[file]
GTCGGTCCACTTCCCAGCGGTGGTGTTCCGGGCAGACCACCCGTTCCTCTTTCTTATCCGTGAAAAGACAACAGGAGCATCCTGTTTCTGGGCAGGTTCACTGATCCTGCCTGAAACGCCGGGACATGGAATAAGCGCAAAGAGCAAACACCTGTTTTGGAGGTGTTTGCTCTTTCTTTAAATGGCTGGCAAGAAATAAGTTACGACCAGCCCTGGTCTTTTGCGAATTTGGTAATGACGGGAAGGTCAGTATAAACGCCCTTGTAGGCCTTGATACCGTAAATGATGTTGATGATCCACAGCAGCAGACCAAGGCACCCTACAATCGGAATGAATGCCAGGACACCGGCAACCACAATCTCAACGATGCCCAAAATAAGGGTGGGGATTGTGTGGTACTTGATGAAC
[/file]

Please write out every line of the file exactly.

GTCGGTCCACTTCCCAGCGGTGGTGTTCCGGGCAGACCACCCGTTCCTCTTTCTTATCCGTGAAAAGACAACAGGAGCATCCTGTTTCTGGGCAGGTTCACTGATCCTGCCTGAAACGCCGGGACATGGAATAAGCGCAAAGAGCAAACACCTGTTTTGGAGGTGTTTGCTCTTTCTTTAAATGGCTGGCAAGAAATAAGTTACGACCAGCCCTGGTCTTTTGCGAATTTGGTAATGACGGGAAGGTCAGTATAAACGCCCTTGTAGGCCTTGATACCGTAAATGATGTTGATGATCCACAGCAGCAGACCAAGGCACCCTACAATCGGAATGAATGCCAGGACACCGGCAACCACAATCTCAACGATGCCCAAAATAAGGGTGGGGATTGTGTGGTACTTGATGAAC